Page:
The factors to consider are infrastructure, space allocation, environmental permission and biosecurity, management staff, training, feed, slaughter, and the logistics for the operation.
Infrastructural needs will look at houses for production stages (mating, farrowing, weaning, growing, and finishing) biosecurity, feed warehouse, machinery warehouse, staff quarters, slaughterhouse/area (if need be) and security.
Space allocation leaves a great deal of opportunity for designs to evolve through the cooperation of the farm family, craftsmen and perhaps engineers and architects. The planning will involve careful evaluation of factors such as family/farm culture and social life, climate, government regulations, available materials, and the skills of local craftsmen.
The planning process will result in unique designs that may differ greatly from one area to another. However, only if the planning process aims at producing designs which are within a cultural and environmental context in terms of general layout, materials, construction, and details, will they contribute to develop an indigenous building tradition that pursues the native architectural heritage.
Environmental permissions have largely to do with management of farm operations in a way that protects the environment and helps maintain the economic viability of the piggery production venture.
Biosecurity will look at methods of reducing the odds of infectious diseases being carried onto the piggery farm by people, animals, equipment, vehicles, or other means.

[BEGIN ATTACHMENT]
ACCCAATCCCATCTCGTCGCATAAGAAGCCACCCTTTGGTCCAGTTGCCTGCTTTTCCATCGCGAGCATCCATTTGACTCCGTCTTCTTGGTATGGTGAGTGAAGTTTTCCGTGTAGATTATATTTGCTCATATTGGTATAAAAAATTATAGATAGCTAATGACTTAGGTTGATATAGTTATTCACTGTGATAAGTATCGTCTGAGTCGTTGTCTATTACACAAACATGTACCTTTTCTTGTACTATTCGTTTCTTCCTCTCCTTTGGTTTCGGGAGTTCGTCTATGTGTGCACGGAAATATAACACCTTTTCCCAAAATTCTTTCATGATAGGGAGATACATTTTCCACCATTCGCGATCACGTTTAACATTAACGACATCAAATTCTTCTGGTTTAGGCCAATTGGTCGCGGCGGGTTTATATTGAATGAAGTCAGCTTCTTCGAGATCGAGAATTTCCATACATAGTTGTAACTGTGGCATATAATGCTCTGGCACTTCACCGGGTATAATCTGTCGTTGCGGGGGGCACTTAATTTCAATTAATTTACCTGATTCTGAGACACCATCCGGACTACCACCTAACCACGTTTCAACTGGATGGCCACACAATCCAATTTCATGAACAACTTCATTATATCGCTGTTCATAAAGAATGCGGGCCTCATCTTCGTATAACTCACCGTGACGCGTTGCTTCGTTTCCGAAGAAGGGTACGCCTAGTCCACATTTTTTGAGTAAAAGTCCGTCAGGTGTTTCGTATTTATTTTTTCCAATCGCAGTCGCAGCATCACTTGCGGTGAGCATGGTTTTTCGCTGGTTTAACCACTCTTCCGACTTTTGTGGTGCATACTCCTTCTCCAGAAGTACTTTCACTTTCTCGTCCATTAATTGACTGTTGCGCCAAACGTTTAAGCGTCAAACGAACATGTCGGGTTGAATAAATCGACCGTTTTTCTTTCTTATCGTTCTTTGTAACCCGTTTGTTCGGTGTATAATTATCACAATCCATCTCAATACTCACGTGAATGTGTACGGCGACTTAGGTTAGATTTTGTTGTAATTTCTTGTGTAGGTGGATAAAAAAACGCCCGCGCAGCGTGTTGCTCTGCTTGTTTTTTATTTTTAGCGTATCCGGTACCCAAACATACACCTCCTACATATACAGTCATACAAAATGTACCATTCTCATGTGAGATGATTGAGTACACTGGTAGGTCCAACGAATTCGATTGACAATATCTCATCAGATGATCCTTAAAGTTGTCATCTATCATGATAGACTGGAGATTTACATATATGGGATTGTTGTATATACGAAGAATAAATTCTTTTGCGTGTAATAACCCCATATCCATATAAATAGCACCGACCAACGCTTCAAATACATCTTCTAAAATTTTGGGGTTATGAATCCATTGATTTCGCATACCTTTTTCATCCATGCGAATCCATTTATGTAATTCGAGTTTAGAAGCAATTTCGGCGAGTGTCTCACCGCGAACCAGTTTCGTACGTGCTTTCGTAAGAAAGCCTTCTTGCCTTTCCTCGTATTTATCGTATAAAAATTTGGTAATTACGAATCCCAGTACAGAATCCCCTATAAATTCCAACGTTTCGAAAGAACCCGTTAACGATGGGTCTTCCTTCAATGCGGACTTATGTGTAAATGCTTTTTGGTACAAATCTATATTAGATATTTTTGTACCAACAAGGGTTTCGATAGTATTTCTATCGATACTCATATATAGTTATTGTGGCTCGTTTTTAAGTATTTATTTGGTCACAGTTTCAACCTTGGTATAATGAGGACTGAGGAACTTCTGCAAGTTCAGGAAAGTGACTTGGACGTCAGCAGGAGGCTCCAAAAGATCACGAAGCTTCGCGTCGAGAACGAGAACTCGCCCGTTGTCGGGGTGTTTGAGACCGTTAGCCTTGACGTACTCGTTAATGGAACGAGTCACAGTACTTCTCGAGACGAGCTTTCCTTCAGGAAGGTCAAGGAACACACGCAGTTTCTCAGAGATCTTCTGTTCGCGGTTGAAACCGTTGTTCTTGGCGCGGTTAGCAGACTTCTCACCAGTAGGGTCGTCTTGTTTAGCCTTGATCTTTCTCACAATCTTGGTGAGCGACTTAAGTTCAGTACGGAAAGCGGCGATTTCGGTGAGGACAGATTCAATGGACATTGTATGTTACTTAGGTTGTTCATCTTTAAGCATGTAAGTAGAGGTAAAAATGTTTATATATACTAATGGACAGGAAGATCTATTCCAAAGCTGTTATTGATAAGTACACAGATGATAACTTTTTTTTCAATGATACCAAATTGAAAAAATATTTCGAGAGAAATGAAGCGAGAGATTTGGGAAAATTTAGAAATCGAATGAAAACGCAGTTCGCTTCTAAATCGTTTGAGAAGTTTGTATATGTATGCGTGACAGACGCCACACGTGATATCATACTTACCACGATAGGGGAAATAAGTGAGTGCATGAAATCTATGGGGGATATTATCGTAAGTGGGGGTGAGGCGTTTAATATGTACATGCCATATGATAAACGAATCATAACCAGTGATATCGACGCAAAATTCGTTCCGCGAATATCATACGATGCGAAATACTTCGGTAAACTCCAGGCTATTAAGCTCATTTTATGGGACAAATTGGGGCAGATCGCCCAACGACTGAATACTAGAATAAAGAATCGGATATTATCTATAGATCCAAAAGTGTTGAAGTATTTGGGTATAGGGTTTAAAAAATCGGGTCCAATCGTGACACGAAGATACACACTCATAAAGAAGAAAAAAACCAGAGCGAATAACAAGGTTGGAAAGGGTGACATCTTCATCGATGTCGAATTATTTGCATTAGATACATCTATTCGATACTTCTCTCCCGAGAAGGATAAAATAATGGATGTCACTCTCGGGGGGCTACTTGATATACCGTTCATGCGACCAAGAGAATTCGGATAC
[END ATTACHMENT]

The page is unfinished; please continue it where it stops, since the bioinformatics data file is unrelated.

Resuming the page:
For the selection of management staff and training, it is necessary to ensure that the recruitment process is properly executed through the identification of the job vacancy, planning for the job recruitment, publicising the job hiring, reviewing applications, and choosing the most qualified, and by finally examining the background of the most suitable applicant(s).
Feed plays one of the most crucial roles in piggery as it highly determines the state of health of the animals. Moreover, quality feed contributes to a better feed conversion ratio (FCR). Feed must possess all the nutritional requirements for different production stages (mating, farrowing, weaning, growing and finishing), and should be sourced from a reputable supplier or manufacturer.
Slaughter must be performed in an efficient and effective manner, ensuring that the quality of the pork is not compromised. Options for slaughter include the lethal injection, free-bullet firearms, captive-bolt stunning followed by bleeding or pithing, percussion stunning, electrical stunning, and carbon dioxide gas stunning.
For logistics, animals need to be moved for several reasons including marketing, slaughter, re-stocking, from drought areas to better grazing, and change of ownership. Typically, methods used to move animals are on hoof, by road motor vehicle, by rail, on ship and by air. Generally, the majority of livestock in developing countries are moved by trekking on the hoof, by road and by rail.